Date of this Version
Silk Roads, Other Roads: Proceedings of the 8th Biennial Symposium of the Textile Society of America, September 26-28, 2002, Northampton, Massachusetts
My interest in the valleys of Arequipa began in 1994. A curious set of textiles labeled Nasca1 was attributed to the “Sihuas2 Valley, Nazca region, Peru, south coast.” The iconography of these textiles was not Nasca but belonged to unidentified traditions. They most likely came from the Sihuas Valley in the department of Arequipa. In 1997 and 2000 I went to Arequipa to establish if their provenance indeed was the Sihuas Valley and other valleys in the department of Arequipa. This was confirmed in the field for the valleys of Sihuas and Vitor at four heavily looted cemeteries. In addition, early Nasca textile fragments and a fragmented Nasca 3 bowl were collected. Figure 1 shows the valleys of the department of Arequipa in relation to the cities of Lima and Arequipa, and the south coast that includes the Rio Grande the Nazca drainage, the Nasca heartland. Approximately 300 miles separate it from the valley of Sihuas.
Over several years I acquired a small archive of illustrations and photographs of the textiles in question in addition to those collected at the four cemeteries. I divided these textiles into seven groups based on a comparative analysis using differences in iconography, style, sequencing of colors and weaving techniques, where possible, as well as 34 Accelerator Mass Spectrometry radiocarbon dates. The temporal ranges of the identified traditions will be shown below in parenthesis. It will be followed by the number of dates available for each tradition. All dates presented in this article are corrected and at the 68% or 1 sigma confidence interval. Three of the groups are local traditions, named Siguas 1 (543 BC-AD 121; 10), Siguas 2 (AD 127-333; 2) and Siguas 3 (AD 144-775; 8). Early Nasca textiles from Arequipa (AD 55-428; 4) and provincial Pukara (AD 138-406; 3) form the fourth and fifth groups. The remaining two groups are proliferous early Nasca (AD 168-425; 2) allegedly from Arequipa and Siguas –3 Nasca (AD 405-541; 1). Siguas 1 has its beginnings in the Early Horizon (EH) and ends about AD 100, during the early Early Intermediate Period (EIP), with the almost simultaneous appearance of early Nasca, Siguas 2, Siguas 3, provincial Pukara and surprisingly proliferous early Nasca. Siguas 1 and 3 are local cultures and Siguas 2 may be a local reaction to early Nasca influence. Between AD 630-669 a Middle Horizon (MH) Wari tunic found its way to the site of Cornejo in the Sihuas Valley.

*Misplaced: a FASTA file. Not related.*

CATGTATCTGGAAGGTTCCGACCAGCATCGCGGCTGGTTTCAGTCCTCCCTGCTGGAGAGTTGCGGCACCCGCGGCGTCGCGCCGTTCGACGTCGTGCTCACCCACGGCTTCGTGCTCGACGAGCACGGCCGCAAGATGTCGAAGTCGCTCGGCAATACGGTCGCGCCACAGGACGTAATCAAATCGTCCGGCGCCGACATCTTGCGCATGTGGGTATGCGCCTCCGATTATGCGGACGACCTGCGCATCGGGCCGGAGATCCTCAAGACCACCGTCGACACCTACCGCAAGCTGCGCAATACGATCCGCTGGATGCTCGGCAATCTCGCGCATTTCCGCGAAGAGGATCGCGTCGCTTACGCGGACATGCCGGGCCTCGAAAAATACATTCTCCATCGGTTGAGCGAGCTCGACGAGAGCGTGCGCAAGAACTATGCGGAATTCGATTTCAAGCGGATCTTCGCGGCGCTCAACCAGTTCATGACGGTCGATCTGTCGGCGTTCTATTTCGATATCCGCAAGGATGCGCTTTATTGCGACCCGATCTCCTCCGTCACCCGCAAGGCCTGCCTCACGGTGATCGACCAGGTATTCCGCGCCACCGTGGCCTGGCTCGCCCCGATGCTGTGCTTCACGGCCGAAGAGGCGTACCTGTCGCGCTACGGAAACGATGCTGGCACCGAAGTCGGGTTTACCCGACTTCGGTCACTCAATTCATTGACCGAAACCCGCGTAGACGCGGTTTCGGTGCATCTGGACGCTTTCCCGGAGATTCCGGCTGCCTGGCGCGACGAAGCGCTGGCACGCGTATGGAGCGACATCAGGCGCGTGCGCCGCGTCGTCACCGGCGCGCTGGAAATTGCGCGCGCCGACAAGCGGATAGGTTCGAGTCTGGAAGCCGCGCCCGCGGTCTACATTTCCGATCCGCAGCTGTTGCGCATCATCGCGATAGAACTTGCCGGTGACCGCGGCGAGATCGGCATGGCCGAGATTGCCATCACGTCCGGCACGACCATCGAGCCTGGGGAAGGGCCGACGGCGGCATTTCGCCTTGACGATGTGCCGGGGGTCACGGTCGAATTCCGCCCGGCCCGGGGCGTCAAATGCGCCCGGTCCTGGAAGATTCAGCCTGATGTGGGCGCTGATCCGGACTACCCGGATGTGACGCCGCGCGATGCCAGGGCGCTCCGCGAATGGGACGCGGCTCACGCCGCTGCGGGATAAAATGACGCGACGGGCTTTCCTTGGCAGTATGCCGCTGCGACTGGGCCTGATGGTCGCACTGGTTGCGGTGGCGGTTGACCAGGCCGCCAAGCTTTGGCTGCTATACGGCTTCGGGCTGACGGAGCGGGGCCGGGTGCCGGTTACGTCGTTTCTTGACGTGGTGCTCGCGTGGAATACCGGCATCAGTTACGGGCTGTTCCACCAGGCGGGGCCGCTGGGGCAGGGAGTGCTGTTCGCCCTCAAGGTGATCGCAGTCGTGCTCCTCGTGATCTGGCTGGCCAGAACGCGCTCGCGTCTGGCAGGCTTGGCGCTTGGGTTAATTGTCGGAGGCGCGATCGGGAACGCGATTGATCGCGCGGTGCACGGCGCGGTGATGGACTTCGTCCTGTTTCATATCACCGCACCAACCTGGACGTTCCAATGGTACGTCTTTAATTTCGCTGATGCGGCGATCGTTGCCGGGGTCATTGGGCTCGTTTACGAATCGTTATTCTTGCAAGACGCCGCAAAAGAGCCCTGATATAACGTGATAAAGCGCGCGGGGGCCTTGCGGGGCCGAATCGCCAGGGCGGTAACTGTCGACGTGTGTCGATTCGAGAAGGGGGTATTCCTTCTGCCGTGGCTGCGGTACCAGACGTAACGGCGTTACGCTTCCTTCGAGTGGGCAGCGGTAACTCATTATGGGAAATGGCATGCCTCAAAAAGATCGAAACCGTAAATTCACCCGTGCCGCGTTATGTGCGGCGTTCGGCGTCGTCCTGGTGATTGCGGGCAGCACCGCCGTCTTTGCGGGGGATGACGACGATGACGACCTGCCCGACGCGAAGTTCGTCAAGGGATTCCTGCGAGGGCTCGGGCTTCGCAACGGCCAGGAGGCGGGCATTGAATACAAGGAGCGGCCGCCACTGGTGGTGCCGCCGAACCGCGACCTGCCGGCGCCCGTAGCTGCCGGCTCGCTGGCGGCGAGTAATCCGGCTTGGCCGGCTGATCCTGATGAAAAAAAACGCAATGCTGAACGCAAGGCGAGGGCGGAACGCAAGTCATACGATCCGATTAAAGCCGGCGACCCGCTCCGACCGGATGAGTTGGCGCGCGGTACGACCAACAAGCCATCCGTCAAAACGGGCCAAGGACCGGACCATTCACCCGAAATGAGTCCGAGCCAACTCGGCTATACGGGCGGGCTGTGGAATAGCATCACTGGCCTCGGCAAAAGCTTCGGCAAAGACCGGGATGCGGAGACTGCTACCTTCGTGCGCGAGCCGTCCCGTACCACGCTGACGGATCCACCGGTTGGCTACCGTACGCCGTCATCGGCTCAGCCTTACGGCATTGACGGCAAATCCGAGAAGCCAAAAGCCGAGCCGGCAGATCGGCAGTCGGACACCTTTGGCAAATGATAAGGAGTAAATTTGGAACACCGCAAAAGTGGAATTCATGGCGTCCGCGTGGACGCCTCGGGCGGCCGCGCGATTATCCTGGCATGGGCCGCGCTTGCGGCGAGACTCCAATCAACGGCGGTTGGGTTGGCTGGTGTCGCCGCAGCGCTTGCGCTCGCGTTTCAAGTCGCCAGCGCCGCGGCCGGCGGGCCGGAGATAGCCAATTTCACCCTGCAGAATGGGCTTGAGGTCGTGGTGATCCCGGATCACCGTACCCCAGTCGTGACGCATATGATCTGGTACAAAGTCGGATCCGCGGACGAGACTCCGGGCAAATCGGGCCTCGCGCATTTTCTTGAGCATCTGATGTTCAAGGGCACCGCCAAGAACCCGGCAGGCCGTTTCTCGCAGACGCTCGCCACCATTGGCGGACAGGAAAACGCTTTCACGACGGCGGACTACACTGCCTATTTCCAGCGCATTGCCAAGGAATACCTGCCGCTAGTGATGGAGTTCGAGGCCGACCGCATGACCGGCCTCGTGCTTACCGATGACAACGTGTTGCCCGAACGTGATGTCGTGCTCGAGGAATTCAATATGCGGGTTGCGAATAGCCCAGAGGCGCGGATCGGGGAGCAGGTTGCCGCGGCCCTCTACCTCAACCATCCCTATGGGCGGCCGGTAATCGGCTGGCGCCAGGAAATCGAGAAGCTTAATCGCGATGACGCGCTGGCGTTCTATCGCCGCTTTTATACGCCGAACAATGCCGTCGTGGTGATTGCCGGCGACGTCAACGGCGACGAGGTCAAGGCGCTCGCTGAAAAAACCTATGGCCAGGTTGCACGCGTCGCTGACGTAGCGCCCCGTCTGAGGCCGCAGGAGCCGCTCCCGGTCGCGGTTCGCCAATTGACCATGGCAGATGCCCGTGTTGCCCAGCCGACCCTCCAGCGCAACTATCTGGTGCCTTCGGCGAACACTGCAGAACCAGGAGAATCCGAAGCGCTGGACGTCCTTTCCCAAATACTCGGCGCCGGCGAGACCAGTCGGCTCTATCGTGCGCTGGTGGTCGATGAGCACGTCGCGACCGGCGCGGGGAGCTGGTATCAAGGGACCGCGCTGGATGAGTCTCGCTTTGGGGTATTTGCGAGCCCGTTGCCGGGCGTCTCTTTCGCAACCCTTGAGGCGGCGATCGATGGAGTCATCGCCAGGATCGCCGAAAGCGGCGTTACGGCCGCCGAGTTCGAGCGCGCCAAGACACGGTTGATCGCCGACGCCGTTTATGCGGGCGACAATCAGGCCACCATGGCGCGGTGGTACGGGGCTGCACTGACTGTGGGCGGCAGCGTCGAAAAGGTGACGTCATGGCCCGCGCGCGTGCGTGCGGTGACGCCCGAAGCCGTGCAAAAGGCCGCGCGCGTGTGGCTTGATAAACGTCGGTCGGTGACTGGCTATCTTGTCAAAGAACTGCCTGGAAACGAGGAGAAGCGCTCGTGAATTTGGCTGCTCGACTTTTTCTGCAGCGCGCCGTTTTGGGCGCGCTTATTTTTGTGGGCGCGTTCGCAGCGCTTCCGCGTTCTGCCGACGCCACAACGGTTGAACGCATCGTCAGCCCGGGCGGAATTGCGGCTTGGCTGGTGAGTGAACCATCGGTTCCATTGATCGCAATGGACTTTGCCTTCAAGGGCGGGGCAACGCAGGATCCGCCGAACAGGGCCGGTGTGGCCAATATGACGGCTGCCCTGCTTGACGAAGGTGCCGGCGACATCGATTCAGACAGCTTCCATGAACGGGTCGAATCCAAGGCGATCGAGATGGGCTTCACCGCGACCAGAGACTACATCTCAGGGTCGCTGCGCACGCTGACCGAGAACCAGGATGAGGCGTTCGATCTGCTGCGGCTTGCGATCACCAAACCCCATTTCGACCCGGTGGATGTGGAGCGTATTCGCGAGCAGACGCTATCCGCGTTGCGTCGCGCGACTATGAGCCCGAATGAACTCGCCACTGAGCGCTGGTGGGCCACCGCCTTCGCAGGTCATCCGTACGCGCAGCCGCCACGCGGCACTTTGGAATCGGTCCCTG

I was informed Siguas 1 textiles were found in the valleys of Sihuas, Quilca, Majes and Ocoña. At the heavily looted cemetery 1 of La Chimba in the Sihuas Valley the author together with the archaeologists Rómulo Pari Flores and Marko López collected only fragments of Siguas 1 artifacts while cemetery 2 had Siguas 1, early Nasca and Siguas 3 remains. In the Majes Valley Siguas 1 is documented at Toro Muerto through illustrations of petroglyphs. In addition to the fragments collected at La Chimba, there is a significant body of Siguas 1 textiles in collections. In the absence of decorated pottery, the Siguas 1 culture is defined through textiles, engraved canes, pyroengraved gourds, copper pins in the shape of undulating snakes and petroglyphs.
Yarns used for Siguas 1 textiles are cotton and camelid fiber of different shades. The supply of camelid fibers most likely came from the slope of Nevado Ampato, the source of the Sihuas River, and not the altiplano. Camelid fibers were dyed in different shades of red, blue, green and yellow. The twist of yarns is 2Z into S and 2(2Z into S) into Z which also is typical for the south coast. Warp yarns are either cotton or less frequently camelid fiber; in the latter case used in pairs. I observed it twice among bands in interlocking tapestry (for one see Fig. 6) and twice among tunics where the plain weave warp yarns were doubled for the portions in interlocking tapestry.